Of all the animals of prey, man is the only sociable one.
Every one of us preys upon his neighbour, and yet we herd together.
The Beggar's Opera: John Gay

Thursday, 30 October 2008

Mortgages...two and two make eight.

"We are victims of irresponsible lending" - the words of a couple forced this week to sell their home because they could not keep up with mortgage repayments. This unhappy story is being played out up and down the country, resulting in much hardship and distress. However...

The couple in question are city traders who 'needed' £1.5 million to fund the purchase of a 'dream Sussex farmhouse'. A broker arranged a loan for the full amount (eight times their regular income) which was agreed by the bank without any salary check. Four months later, the couple are selling because they cannot make ends meet on the mere £1,300 they have left after paying the mortgage each month.

This is worthy of comment in so many ways that I shall leave it to you, dear readers, to muse at leisure on the matter. Meanwhile I shall refrain from comment on the issue du jour except to say that far from the 'adultification' cited in my previous post, the radio equivalent of two little boys shouting obscenities through someone's letter box and running away is a perfect illustration of the infantilisation that permeates contemporary society.

Monday, 27 October 2008

Of Ghoulies and Ghosties and Long-leggety Beasties

Well, something out there seems immune to the credit crunch - latest forecast figures from Planet Retail predict that Britons will spend a total of £195 million on merchandise for this year's Hallowe'en (up from a mere £12m in 2001).

This growth (up 22% from last year) is due to what they call the 'adultification' (yuk!) of the festival - Asda alone stocks 15 different costumes in adult sizes.

Does this mean we are about to be beset by 6' tall trick-or-treaters intent on recouping the £25 cost of their outfit or is it a bizarre form of last hurrah as the ruins of our economy crumble about our ears? Either way, it's too late now to wish you'd bought shares in SweatshopHorrorDuds Inc.

Me? I'll be the one bobbing for apples by the light of a tattie bogle.

PS We are, at least, still some way behind the Land of the Free where this year's Hallowe'en expenditure is set to top $5.5 billion.

Friday, 24 October 2008

A crisis by any other name...

Today is officially Downturn Friday. Those clever chaps at the BBC have put their thinking caps on and decided that using the word 'crisis' might just be damaging public confidence. Shame that their laudable efforts to turn it into a 'downturn' are completely undermined by the hysterical red arrow plunging downwards from their carefully designed logo.

Not since Robert (Stormy Petrel) Peston stood admiring the queues outside Northern Rock has such an iconic manifestation of impending disaster graced our screens. Its visceral appeal to our inner lemming should ensure that the retail sector shuts down faster than a speeding quark.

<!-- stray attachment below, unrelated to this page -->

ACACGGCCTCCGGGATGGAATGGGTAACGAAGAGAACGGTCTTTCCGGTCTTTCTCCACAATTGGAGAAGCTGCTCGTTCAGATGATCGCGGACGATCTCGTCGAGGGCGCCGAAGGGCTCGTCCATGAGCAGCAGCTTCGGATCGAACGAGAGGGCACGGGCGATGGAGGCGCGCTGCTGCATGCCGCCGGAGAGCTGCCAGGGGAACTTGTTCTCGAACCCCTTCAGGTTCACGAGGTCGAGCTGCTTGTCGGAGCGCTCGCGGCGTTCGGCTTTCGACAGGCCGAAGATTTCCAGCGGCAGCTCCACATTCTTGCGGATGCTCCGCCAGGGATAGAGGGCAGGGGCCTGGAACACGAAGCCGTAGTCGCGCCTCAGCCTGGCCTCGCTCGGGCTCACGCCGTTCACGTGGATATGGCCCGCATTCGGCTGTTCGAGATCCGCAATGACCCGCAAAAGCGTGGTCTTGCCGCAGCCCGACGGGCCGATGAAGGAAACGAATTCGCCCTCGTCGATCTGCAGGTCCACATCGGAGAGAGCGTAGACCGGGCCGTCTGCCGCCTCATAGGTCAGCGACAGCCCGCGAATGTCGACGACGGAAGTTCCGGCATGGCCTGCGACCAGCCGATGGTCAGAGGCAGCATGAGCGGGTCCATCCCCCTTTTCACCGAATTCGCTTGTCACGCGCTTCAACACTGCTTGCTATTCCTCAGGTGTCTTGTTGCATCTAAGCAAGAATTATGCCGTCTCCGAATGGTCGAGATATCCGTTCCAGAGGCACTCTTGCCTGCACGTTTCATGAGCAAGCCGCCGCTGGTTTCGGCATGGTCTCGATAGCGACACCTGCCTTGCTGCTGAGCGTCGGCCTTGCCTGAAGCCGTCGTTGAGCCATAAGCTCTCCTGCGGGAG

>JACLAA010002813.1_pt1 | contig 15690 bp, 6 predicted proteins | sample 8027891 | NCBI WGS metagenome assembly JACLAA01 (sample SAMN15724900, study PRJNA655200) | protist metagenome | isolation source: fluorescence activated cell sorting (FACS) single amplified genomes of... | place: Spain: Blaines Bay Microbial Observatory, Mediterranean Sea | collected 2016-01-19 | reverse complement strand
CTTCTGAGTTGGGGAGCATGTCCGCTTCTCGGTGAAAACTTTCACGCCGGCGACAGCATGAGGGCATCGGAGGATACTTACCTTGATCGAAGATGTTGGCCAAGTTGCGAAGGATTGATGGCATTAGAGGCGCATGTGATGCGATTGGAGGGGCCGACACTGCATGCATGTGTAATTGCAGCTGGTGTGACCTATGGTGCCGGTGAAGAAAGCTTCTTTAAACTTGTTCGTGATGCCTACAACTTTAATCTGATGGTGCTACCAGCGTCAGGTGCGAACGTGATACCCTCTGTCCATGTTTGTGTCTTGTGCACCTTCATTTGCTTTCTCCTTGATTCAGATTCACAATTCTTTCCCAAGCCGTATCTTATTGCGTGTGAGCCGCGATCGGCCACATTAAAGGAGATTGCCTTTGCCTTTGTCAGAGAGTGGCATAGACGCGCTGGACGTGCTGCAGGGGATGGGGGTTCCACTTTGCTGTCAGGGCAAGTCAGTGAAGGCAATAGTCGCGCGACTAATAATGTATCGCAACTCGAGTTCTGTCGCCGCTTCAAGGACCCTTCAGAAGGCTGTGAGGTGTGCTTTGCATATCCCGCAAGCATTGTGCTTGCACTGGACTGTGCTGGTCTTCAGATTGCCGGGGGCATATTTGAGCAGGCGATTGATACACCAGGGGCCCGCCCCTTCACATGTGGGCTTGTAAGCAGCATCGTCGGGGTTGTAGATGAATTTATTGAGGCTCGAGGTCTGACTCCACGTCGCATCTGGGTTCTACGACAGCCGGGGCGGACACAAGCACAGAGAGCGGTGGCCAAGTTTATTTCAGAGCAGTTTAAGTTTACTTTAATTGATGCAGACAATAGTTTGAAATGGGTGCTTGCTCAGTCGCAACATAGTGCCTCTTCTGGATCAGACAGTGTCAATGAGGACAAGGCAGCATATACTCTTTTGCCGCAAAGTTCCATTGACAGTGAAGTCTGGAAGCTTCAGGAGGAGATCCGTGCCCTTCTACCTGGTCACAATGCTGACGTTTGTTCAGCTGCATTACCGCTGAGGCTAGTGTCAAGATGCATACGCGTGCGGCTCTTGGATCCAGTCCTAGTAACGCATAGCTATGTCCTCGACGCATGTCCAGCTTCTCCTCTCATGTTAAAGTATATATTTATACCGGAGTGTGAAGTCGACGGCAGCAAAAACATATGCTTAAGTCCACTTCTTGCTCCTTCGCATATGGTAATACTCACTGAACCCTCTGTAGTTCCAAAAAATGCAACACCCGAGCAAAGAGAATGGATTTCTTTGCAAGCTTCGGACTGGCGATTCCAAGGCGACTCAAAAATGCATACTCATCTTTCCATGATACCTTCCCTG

Wednesday, 22 October 2008

Giving fleas a bad name

A charming comment this week from Lord Tebbit, the soundbite king, reminded certain well-heeled Tories that 'if you sleep with dogs you get fleas'.

The lattices of an alternative reality intersected with the real world on the island of Corfu where, a dimension away from the sunburnt vulgarity of the package resorts, a group of honourable gentlemen were wined and dined at the expense of the mega-rich.

Now here's the question; are they being economical with the truth, or were they invited simply because they are their own delightful selves? The former is, of course, out of the question, so we are left with the happy thought that this gathering was a metaphorical garden of roses and the subsequent vitriolic exchanges purely a figment of our collective imagination.

PS Don't let the story put you off the Agni Taverna; your correspondent has been there several times and can reassure you that there was not an oligarch or plutocrat in sight.

Monday, 20 October 2008

We've been here before....

And so the party's over. The bubble has burst. Thousands of people have seen their life savings wiped out in the worst economic crash in living memory. Payments to bankers continue while ordinary people lose everything. Scotland faces fiscal chaos as the banking system threatens to collapse.

Just when a national disaster seems inevitable, the English government steps in to help with a massive injection of cash - but at a price; Scotland must lose its Parliament and all future government is to be based in Westminster. It will be nearly 40 years before confidence is fully restored in Scottish banking.

A bleak forecast for our future? No, dear reader, the year is 1707 and Scotland is reeling from the collapse of the Darien Adventure. Perhaps instead of maths and physics graduates (now leaving in droves to enter the lions' den of teaching) the city should have been recruiting historians.